Thursday, April 8, 2010

The Bounty Hunter

The Bounty Hunter
Year: 2010
Director: Andy Tennant
Cast: Gerard Butler, Jennifer Aniston, Christine Baranski

In My Own Words
I try not to take too much notice of other film reviews before I see a film myself and can form an opinion myself. I don’t like to feel as though I have been persuaded to feel a certain way about a film. But the reviews for “The Bounty Hunter” were pretty hard to ignore, who can ignore the declaration that this is the worst movie of 2010! I was not looking forward to seeing this film for that reason. Maybe I wouldn’t have seen it at all until it came out on DVD unless I had a free ticket. Walking into the cinema, I was definitely prepared to see the worst movie I would see all year. It’s funny how a film that has a stigma attached to it as being a really, really bad film can sometimes make people want to watch it. I was actually curious to see it to make an educated decision as to whether it really is the worst film of the year, and to see really how bad it was. Almost like when I wanted to see “Gigli” with Ben Affleck, Jennifer Lopez and Al Pacino, just to see how horrible it really was.

Well, it wasn’t good, but it wasn’t the worst film I had seen this year at the cinemas. I believe “Old Dogs” takes that prize thus far. So it’s probably the second worst movie I have seen so far this year. I am pretty sure that minus the film’s two main stars, the film would have been a B grade, straight to DVD film. One good thing did come out of this film though. I wasn’t a big Jennifer Aniston fan before this film, but she was probably the best thing about this film and I was impressed that she could carry such a bad film.

These are my own words and here is my review.

“The Bounty Hunter” is just silly. That is the best word to describe the film. It is over the top and completely predictable. Even by looking at the poster for the film, you can tell exactly what the ending is. The concept is not one which is meant to be serious in the first place and does seem to be perfect for a comedy, but could have been toned down far more than how it was presented. Every ex-husband out there will toy with the idea of taking their ex-wife to jail and do so with glee, but the presentation of it as an on screen comedy just doesn’t work. Milo (Gerard Butler) is an ex-policeman who makes his money by being a bounty hunter. He is over the moon when he finds out that there is a warrant on his ex-wife, Nicole (Jennifer Aniston). Milo becomes mixed up with a story which Nicole is researching for her paper and it turns out he is not the only one after his ex-wife.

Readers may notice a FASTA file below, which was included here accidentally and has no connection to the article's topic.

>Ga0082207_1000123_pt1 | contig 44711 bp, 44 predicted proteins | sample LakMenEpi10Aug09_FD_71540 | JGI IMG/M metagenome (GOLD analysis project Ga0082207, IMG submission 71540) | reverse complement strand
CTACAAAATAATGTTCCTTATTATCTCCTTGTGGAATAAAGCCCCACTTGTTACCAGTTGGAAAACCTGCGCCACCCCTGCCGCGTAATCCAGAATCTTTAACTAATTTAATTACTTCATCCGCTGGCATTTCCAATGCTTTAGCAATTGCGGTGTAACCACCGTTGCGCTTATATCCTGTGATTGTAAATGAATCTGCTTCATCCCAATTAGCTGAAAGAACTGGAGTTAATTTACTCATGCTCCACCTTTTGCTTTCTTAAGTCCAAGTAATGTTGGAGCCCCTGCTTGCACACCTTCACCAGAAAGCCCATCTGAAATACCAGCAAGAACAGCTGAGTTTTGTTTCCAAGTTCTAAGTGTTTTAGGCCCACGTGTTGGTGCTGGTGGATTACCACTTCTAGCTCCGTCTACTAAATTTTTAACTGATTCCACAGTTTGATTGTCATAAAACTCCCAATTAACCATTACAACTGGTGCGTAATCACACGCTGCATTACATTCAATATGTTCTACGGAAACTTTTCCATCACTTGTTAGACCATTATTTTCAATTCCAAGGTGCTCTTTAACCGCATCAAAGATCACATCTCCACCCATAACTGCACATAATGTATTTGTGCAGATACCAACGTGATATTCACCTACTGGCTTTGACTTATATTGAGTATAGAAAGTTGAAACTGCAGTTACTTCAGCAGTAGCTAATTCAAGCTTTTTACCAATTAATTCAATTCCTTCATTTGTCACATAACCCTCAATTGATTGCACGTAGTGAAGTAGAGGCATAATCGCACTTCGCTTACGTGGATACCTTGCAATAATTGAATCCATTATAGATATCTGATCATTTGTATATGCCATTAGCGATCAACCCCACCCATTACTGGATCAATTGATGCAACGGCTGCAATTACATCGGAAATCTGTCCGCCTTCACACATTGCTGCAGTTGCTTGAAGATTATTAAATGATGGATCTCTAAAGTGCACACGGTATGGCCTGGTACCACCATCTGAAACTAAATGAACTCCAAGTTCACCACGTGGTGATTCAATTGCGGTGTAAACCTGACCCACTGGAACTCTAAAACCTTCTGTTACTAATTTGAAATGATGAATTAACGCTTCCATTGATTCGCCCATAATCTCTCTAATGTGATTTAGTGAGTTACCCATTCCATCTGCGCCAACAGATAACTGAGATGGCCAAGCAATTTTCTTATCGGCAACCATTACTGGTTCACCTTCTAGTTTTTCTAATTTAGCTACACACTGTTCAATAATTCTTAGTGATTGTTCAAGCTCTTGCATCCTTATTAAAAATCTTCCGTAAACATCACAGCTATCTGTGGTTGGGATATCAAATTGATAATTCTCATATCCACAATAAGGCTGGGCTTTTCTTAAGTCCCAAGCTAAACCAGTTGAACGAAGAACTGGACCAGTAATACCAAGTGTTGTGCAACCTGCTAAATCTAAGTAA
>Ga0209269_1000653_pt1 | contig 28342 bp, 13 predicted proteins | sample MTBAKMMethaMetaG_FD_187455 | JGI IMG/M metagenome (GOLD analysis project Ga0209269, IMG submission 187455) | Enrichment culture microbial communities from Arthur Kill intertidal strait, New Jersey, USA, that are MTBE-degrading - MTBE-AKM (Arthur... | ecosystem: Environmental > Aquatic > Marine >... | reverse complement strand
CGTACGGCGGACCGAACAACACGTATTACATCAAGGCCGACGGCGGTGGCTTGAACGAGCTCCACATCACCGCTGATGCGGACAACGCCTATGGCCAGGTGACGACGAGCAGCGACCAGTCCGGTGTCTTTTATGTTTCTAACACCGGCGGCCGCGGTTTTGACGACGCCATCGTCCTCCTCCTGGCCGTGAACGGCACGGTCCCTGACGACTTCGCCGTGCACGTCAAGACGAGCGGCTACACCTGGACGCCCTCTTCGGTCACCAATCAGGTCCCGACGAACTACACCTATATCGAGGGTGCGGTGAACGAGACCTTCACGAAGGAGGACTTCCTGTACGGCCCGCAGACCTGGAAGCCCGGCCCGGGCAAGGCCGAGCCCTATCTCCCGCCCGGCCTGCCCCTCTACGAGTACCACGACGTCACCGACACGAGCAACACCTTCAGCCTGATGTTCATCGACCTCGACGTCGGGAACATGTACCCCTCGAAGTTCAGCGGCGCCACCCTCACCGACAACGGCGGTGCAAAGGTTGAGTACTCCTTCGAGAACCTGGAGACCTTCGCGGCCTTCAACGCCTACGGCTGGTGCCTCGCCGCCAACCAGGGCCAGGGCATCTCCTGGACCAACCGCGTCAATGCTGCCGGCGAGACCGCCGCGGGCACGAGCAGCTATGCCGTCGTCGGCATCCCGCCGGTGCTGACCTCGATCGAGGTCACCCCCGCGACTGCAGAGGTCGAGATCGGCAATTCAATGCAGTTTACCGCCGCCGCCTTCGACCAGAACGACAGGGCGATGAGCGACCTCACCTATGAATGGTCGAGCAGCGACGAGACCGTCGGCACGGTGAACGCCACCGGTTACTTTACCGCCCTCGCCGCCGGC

The major problem with this film is that everything is completely exaggerated. Perhaps the most irritating exaggeration is the music in the film. The music does not compliment the scenes, it overpowers it. There is no such thing in this film as background music and a subtle musical score, it is in your face the whole time and is just plain annoying. The characters are also extremely exaggerated. Maybe not the characters of Nicole and Milo, but the characters around them just seem to have way too much character. It is almost as if director, Andy Tennant is trying too hard to make “The Bounty Hunter” into a hilarious and successful film. Maybe if he didn’t try so hard, it wouldn’t have come across as such a mess.

Gerard Butler definitely does not give his bets performance in the film, but he is definitely not one of the striking bad points in the film. There isn’t a great deal of acting or even effort that goes into his performance. Jennifer Aniston does not do a bad job either. However, the role is much like other roles which she has done in the past and is a role she does well. These two stars save the film from being a complete waste of time.

“The Bounty Hunter” has attracted interest purely for its main stars, there is no other reason to see this film. There are no moments in this comedy which will make you laugh out loud, but rather have a bit of a giggle at certain moments. Not the worst film of the year, but not far off.

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